In childhood nothing happened. Born in 1928 as Mickey Mouse was—Thomas Hardy died that year—I breathed the air of the Great Depression. Men stood on street corners selling apples and pencils; tramps came to the back door—but my father had a secure job. My mother and father had married on September 10, 1927, and rented the second floor of a house on Coram Street near Lake Whitney in a neighborhood of Hamden, Connecticut, that developers called Spring Glen. Although my mother had been told that she was unlikely to bear a child, I was born a year and ten days after the wedding. When I was one, my parents moved, renting a small house two miles away in another part of Hamden called Whitneyville, originally the site of housing that Eli Whitney made for workers at his gun factory. (A dam at the end of Lake Whitney supplied waterpower.) By the time my father was born, in 1903, near Whitney Avenue, Whitney's village was becoming a New Haven suburb, and soon a trolley line ran four miles to the city's green. The family business thrived a few blocks from our Winette Street house. The Brock-Hall Dairy's horses and wagons delivered milk seven days a week to the back doors of New Haven and its suburbs. Hamden was my father's place, far from my mother's rural New Hampshire. Sometimes my grandmother Kate visited from the farm, a day's journey by train. My grandfather Wesley came rarely; he needed to stay home and tend to the animals. The generations were close in age: My parents were twenty-five when I was born, and Kate was only twenty-five years older.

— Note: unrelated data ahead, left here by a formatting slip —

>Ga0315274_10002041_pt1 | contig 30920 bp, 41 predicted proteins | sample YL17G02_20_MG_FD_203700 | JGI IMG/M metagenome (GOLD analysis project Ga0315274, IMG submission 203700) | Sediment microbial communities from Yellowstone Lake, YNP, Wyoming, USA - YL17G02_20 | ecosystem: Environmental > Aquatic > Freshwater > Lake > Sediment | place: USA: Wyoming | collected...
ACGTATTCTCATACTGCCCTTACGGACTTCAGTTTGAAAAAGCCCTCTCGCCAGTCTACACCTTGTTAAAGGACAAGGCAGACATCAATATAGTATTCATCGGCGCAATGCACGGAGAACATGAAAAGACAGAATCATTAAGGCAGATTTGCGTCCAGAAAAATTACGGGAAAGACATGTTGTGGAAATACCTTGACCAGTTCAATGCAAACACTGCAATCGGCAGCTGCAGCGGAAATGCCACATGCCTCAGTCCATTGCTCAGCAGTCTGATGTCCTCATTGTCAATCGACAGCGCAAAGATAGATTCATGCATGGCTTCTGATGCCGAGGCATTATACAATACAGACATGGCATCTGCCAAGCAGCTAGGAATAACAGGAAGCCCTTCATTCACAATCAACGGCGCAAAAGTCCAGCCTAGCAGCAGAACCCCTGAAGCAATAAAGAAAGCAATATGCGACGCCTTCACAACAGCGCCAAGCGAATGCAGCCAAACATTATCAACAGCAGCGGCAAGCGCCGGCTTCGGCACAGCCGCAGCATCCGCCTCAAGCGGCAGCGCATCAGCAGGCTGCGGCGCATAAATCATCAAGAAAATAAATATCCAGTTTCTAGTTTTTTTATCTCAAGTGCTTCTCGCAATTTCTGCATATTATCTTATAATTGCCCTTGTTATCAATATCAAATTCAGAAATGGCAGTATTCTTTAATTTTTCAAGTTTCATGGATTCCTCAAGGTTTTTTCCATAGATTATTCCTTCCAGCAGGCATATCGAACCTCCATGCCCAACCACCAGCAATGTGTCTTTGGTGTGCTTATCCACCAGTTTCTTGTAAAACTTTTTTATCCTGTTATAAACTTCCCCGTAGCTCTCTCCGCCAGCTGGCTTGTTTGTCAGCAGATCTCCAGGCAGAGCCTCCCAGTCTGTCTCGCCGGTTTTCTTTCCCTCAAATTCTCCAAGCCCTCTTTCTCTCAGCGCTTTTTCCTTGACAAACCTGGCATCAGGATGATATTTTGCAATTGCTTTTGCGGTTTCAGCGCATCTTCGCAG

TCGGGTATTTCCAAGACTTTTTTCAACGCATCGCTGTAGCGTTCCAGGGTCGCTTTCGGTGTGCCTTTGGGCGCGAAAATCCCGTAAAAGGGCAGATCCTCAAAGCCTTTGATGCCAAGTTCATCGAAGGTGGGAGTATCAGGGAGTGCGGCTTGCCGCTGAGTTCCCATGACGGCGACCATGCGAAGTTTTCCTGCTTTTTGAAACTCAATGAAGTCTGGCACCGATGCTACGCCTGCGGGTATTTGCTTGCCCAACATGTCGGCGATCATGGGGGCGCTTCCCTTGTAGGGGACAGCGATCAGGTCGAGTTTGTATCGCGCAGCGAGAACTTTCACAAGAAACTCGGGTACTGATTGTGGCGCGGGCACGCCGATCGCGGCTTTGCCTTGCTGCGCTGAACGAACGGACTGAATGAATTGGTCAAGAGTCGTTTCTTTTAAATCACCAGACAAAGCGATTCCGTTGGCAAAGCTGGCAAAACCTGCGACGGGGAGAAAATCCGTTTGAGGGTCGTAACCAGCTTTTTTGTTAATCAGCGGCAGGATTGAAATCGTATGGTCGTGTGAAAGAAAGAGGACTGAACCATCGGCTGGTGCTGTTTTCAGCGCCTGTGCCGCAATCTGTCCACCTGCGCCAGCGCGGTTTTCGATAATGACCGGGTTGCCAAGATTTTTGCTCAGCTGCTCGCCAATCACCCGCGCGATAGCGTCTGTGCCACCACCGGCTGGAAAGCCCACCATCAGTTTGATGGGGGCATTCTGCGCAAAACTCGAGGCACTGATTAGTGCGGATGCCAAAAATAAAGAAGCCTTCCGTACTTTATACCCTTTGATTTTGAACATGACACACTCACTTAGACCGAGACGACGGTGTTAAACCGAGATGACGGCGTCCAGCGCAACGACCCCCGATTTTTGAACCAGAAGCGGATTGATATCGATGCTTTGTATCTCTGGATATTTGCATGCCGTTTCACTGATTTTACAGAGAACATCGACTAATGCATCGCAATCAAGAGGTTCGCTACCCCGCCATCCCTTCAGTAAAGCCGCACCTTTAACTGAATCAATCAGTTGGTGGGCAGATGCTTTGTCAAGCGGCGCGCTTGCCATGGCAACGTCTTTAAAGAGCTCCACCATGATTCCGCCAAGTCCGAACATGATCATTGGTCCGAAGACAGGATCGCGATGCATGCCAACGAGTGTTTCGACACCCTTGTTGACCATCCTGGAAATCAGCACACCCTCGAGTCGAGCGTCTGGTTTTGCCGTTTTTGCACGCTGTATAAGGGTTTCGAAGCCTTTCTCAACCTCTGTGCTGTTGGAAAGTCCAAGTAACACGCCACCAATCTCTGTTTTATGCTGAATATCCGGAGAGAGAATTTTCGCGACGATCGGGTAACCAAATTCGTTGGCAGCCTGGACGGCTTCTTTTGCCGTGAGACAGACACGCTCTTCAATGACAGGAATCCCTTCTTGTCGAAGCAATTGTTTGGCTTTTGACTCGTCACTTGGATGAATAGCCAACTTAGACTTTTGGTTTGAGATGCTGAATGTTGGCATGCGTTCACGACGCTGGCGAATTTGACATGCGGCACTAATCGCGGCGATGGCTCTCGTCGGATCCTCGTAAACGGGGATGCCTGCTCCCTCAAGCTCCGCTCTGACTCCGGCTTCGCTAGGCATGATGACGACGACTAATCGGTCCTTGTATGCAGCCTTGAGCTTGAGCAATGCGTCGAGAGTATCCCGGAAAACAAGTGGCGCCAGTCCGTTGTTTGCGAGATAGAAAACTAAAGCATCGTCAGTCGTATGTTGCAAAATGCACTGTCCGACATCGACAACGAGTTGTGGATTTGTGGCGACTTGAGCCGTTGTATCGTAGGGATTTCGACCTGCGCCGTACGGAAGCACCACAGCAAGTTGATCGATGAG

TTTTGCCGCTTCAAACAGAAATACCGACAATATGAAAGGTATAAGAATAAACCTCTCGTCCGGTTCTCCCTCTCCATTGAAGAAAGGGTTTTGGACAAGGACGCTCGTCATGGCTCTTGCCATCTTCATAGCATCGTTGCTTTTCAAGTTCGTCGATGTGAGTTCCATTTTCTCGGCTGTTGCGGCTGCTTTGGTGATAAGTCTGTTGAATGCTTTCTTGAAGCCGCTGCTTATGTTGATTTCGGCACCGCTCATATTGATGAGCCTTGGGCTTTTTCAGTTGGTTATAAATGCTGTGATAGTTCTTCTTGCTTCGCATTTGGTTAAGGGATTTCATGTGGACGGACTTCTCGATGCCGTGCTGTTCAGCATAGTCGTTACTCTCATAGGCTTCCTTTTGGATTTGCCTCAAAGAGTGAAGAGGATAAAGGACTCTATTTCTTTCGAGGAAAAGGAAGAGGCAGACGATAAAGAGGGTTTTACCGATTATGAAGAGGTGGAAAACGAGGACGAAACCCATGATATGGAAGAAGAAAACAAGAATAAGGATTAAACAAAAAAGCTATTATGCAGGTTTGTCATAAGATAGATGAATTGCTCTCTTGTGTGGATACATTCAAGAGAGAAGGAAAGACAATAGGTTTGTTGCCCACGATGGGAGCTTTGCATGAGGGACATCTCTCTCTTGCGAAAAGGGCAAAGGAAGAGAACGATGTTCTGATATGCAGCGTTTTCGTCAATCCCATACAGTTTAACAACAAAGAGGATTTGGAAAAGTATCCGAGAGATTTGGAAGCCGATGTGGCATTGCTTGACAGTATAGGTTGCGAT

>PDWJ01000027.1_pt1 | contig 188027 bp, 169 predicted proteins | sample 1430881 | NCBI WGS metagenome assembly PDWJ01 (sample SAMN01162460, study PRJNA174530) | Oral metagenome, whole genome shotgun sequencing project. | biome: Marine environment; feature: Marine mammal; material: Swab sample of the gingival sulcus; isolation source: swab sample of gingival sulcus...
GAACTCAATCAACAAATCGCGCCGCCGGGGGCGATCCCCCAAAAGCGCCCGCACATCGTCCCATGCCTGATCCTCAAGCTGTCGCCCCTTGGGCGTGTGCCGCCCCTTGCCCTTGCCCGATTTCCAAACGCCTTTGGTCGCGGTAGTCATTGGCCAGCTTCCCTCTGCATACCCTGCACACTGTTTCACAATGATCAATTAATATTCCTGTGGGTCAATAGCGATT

Nothing happened. Some stories of childhood are tales that grown-ups repeated. I must have been three when I pulled the carrot, and my mother told everyone what Donnie did. She kept a vegetable garden at the bottom of the back yard, and every night before supper she took me with her to pull a fresh carrot for my supper. One evening I walked into the kitchen, a little early, holding my carrot of exemplary intelligence. Memory is stronger when it recalls transgression. I played with a neighbor boy while a repairman worked on the kitchen refrigerator, which had a white coil at its top. The repairman's dented Model T, cut down to a pickup, stood beside the kitchen door on two narrow strips of breaking-apart cement. My playmate and I lifted chunks of concrete onto the pickup's bed. My mother, peeking out the screen door, issued a reprimand, and my friend and I set to undo the crime. I stood in the truck bed lifting chunks down to my accomplice, who wore an Indian headdress. I stood above the boy looking down on his head surrounded by feathers, and carefully dropped a large lump of concrete onto his skull. Oh, the bliss of targeting a head circled by feathers! He howled and ran home; I was sent to my room. Nothing happened. I was small when I wandered a block or two up Augur Street, and sideways into one of the short blocks that paralleled Winette, with no notion of how to get home. Desolation. A tender deliveryman in a red truck returned me to my distraught mother. When I was four I saw my first nude female body. The three-year-old daughter of friends of my parents, who also lived on Winette, came dashing naked out of her house as I walked up the street. I remember my wicked joy as I watched a flustered grandmother run from the house and grab Molly back into privacy. License and rapture began with this vision. My father's parents lived nearby. After a blizzard, my grandfather Henry Hall, who loved horses, had his picture in the New Haven Register because he saddled up and delivered Brock-Hall milk to customers with babies. (He kept a saddle horse with the milk-truck workhorses in the dairy's long stable.) Yet, Henry and Augusta were frightening figures to me—because they were frightening to my parents. Their house was always dark; it felt like held breath. When we visited them, often on Sundays, I picked up my parents' anxiety. Would my mother be mocked for her New Hampshire accent? Would my father be f...